In its second statement of intent of the week, on 9 July 2019, the UK’s Information Commissioner’s Office (“ICO”) announced its intention to fine Marriott International, Inc (“Marriott”) £99.2m under the General Data Protection Regulation (“GDPR”) for a personal data breach that occurred in relation to the Starwood guest reservation database system.
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The UK’s Information Commissioner’s Office (“ICO”) today (8 July 2019) announced its intention to fine British Airways (“BA”) £183.39m under the General Data Protection Regulation (“GDPR”) for a personal data breach. This is the highest fine issued so far by a European Union data protection supervisory authority for a personal data breach under the GDPR.
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On 21 March 2019, Advocate General (AG) Maciej Szpunar delivered his opinion on a number of questions which, inter alia, relate to the validity of consent to cookies “by way of a pre-checked checkbox” (Case C 673/17). While the questions referred to the Court of Justice of the European Union (CJEU) primarily related to provisions of the Privacy and Electronic Communications Directive (2002/58/EG), the AG stated that the principles established in his opinion were equally valid for the EU General Data Protection Regulation (GDPR).
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On 13 February 2019, the data protection officer for the German state of Baden-Wuerttemberg published a guideline on password security under the EU General Data Protection Regulation (GDPR). The guideline aims to advise data controllers (e.g., service providers, administrators) on how to set up effective password policies and securely store passwords, and data subjects (users) on how to choose secure passwords.
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According to recent press reports, since the EU General Data protection Regulation (GDPR) came into force in May 2018, German data protection authorities have issued 41 GDPR-related fines. The highest fine in a single case is reported to have been EUR 80,000, and the majority of fines (33) originated from the state of North-Rhine Westphalia.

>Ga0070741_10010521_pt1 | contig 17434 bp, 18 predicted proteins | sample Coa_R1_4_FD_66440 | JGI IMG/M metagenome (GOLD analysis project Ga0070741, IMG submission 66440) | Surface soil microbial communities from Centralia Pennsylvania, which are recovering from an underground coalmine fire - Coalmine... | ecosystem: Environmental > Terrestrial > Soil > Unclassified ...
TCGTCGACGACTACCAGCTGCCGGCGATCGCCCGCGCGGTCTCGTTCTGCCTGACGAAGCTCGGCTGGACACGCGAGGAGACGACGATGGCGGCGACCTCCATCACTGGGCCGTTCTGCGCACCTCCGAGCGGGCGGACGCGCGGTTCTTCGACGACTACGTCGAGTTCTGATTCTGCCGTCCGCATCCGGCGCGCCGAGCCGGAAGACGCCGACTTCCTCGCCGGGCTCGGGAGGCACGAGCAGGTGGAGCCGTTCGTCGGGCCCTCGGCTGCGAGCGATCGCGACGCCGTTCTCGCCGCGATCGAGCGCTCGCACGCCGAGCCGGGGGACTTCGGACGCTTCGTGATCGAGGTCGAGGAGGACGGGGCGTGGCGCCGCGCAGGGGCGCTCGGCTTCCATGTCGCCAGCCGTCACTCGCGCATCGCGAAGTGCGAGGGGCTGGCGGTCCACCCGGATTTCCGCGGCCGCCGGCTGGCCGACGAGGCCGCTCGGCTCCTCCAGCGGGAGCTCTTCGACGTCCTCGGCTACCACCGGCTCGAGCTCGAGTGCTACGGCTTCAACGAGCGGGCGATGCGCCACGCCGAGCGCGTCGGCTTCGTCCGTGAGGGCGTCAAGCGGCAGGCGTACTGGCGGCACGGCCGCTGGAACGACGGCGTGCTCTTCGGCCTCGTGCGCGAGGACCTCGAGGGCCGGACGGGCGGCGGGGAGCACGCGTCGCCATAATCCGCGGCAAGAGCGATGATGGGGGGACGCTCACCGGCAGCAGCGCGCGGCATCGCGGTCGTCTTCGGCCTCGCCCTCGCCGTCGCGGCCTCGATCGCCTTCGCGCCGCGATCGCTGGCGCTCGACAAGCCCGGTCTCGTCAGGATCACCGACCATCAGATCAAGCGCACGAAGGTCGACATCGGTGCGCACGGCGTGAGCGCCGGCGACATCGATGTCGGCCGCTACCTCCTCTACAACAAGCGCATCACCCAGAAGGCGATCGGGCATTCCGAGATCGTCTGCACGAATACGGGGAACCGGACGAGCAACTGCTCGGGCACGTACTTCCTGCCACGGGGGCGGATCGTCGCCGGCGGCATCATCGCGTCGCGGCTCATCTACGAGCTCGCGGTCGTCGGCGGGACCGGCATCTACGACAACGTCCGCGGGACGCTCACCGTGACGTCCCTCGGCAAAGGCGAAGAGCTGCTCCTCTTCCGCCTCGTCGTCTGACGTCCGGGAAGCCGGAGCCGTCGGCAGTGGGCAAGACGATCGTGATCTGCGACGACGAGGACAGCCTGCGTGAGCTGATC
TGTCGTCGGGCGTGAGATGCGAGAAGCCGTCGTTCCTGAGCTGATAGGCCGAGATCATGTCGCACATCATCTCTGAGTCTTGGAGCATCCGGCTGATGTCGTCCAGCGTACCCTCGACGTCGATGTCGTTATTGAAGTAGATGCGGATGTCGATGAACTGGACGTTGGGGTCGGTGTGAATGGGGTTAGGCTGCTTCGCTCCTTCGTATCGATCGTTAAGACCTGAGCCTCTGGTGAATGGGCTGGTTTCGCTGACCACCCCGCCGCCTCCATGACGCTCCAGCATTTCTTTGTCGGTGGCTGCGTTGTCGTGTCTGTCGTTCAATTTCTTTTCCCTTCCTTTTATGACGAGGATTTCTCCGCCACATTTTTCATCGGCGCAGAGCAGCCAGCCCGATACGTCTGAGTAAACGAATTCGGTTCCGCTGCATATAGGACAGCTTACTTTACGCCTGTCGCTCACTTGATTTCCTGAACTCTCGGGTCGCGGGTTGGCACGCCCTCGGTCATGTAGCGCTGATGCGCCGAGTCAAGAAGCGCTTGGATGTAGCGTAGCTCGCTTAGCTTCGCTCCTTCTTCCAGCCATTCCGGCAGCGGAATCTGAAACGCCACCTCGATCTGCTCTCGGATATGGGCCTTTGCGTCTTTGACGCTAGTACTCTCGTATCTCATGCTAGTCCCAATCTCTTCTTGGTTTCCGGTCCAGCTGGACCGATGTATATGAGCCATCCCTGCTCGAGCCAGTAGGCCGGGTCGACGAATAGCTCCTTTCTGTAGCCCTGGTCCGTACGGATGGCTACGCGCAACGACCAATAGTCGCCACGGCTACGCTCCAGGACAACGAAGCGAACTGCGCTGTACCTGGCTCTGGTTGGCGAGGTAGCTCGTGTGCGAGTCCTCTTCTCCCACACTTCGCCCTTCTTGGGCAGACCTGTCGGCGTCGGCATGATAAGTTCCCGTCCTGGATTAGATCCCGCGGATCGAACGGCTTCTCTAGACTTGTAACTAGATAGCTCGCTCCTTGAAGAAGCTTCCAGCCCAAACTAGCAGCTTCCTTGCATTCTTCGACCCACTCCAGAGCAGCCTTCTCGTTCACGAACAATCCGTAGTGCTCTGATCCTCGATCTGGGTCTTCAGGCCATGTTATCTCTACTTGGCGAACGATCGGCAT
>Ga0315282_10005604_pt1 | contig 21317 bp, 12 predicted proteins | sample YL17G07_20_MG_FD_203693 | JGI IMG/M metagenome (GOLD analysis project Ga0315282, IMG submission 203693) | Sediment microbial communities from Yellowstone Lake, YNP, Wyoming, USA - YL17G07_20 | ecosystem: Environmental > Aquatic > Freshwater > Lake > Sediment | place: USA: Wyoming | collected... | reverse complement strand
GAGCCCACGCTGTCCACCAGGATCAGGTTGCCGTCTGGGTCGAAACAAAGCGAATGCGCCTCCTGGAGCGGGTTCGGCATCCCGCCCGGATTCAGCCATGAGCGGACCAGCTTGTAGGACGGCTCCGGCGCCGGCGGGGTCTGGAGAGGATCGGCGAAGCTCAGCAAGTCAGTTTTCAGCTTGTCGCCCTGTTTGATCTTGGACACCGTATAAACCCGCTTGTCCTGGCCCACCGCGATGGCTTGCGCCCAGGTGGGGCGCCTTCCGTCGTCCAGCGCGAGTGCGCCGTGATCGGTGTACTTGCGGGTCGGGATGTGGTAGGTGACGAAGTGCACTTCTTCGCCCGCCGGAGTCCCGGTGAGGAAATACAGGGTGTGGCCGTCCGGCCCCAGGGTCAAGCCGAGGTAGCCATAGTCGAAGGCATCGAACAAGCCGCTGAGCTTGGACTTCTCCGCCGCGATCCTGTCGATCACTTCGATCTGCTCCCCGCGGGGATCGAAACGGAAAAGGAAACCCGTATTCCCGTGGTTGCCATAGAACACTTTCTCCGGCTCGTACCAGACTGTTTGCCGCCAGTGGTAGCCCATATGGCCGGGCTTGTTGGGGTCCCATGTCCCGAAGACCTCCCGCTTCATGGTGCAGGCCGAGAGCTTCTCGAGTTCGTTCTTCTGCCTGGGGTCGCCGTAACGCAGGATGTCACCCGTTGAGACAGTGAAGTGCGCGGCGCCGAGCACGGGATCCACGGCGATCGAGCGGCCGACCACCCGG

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On 23 January 2019, the European Commission (the “EU Commission”) authorized the free flow of personal data to Japan. This “adequacy decision,” issued jointly with a mirroring decision by the Japanese government, allows personal data to transfer between the European Union (the “EU”) and Japan freely and under strong guarantees of protection. The outcome of lengthy negotiations resulting in Japan strengthening its privacy rules to follow EU standards,
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Foi publicada hoje a Medida Provisória 869/2018, emitida ontem pelo Presidente Michel Temer. A Medida Provisória cria a Autoridade Nacional de Proteção de Dados e aumenta o prazo de vacatio legis para a entrada em vigor da Lei Geral de Proteção de Dados (“LGPD”) de 18 para 24 meses após a sua publicação, ocorrida em 15 de agosto de 2018 (alteração do artigo 65 da LGPD pela Medida Provisória 869/2018).
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Breaking news: the Brazilian President Michel Temer issued yesterday and had published today the so-called “Provisory Measure” No. 869/2018 (Medida Provisória, a norm issued by the President alone, usually reserved for urgent and relevant matters) to amend the New Brazilian Data Privacy Law (Lei Geral de Proteção de Dados, “LGPD”). With this measure, the President created a National Data Protection Authority and determined that the LGPD shall
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The year 2018 is coming to a close. Among other things, it has brought us a new FIFA world champion, royal weddings and some other joyful things like the EU General Data Protection Regulation (GDPR). The latter could arguably cool one’s Holiday spirit—at least in some cases. For example, reportedly, the annual wish list campaign of the City of Roth, Germany, was intitally cancelled due
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Although the EU General Data Protection Regulation (the “GDPR”) entered into force on 25 May 2018, and the obligations under the GDPR have since taken effect, there remain significant uncertainties as regards enforcement. In particular, the application of the GDPR’s fining provisions – arguably the key concern for companies commercially – raises several issues,
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